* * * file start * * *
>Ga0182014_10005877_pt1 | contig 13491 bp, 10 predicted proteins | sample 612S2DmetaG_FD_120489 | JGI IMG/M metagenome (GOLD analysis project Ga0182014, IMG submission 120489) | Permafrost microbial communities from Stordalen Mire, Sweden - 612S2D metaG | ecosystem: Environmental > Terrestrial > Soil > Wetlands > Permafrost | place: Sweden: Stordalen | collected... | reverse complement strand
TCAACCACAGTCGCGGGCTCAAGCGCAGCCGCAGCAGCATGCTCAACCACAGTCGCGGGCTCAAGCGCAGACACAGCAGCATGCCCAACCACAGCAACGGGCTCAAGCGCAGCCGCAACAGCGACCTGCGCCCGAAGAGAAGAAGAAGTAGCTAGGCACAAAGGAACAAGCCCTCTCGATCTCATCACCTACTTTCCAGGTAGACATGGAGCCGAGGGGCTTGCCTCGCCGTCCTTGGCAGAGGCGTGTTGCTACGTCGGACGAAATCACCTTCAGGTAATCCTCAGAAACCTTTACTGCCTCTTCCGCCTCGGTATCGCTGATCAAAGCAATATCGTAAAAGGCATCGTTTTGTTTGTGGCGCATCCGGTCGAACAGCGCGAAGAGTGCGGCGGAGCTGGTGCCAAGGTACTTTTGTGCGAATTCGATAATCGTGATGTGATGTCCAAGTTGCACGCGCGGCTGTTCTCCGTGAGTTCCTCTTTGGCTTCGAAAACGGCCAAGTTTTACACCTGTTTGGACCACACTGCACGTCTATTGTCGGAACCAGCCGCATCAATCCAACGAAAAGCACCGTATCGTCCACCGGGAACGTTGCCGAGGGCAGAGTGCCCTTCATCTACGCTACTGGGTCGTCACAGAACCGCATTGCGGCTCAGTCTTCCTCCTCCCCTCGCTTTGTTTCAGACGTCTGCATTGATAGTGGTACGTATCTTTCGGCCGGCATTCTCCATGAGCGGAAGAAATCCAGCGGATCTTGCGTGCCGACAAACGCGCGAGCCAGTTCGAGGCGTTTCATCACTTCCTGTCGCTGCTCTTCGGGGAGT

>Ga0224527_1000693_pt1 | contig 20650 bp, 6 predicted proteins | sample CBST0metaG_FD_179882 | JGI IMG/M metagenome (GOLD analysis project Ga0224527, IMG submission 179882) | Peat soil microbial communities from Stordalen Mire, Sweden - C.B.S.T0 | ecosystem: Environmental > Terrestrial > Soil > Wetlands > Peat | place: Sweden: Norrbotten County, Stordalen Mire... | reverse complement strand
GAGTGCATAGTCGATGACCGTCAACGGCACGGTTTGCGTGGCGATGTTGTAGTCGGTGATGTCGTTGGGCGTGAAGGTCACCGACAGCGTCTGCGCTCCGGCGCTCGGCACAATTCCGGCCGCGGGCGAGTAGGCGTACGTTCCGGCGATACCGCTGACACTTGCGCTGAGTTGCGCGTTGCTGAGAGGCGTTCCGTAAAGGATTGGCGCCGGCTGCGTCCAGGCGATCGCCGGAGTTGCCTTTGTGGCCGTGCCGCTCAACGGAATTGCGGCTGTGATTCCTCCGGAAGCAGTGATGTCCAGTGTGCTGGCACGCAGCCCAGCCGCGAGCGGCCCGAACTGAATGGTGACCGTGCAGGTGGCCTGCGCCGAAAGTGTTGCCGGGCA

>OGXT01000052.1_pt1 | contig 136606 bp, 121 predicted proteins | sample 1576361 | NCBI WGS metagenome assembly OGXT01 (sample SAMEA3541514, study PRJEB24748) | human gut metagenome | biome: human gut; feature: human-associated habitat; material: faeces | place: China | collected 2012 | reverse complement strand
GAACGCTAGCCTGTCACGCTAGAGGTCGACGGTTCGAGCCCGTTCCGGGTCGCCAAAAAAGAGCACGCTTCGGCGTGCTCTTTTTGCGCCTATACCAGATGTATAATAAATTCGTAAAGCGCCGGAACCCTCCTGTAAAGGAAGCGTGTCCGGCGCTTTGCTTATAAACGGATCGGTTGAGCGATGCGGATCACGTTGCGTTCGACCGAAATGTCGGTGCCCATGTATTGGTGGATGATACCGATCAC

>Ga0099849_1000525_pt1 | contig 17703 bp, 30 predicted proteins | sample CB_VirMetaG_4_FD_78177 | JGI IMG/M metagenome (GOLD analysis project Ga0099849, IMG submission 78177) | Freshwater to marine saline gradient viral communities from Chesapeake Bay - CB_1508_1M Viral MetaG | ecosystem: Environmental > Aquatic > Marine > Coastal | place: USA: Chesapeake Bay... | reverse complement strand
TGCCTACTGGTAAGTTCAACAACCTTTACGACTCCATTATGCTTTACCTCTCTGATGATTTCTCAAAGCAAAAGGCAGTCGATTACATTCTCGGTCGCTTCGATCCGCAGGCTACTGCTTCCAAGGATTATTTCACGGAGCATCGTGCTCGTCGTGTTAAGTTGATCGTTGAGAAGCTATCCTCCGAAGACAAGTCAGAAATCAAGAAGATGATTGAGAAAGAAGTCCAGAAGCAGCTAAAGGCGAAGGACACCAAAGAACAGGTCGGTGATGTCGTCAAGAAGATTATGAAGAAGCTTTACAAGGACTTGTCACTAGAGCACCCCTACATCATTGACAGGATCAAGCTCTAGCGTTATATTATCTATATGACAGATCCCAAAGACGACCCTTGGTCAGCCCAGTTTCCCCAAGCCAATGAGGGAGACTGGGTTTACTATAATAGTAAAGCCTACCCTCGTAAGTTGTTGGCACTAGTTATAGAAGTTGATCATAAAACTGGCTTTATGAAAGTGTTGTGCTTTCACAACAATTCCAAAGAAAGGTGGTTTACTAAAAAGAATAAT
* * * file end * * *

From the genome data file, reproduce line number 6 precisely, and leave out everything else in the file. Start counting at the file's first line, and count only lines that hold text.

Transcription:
GAACGCTAGCCTGTCACGCTAGAGGTCGACGGTTCGAGCCCGTTCCGGGTCGCCAAAAAAGAGCACGCTTCGGCGTGCTCTTTTTGCGCCTATACCAGATGTATAATAAATTCGTAAAGCGCCGGAACCCTCCTGTAAAGGAAGCGTGTCCGGCGCTTTGCTTATAAACGGATCGGTTGAGCGATGCGGATCACGTTGCGTTCGACCGAAATGTCGGTGCCCATGTATTGGTGGATGATACCGATCAC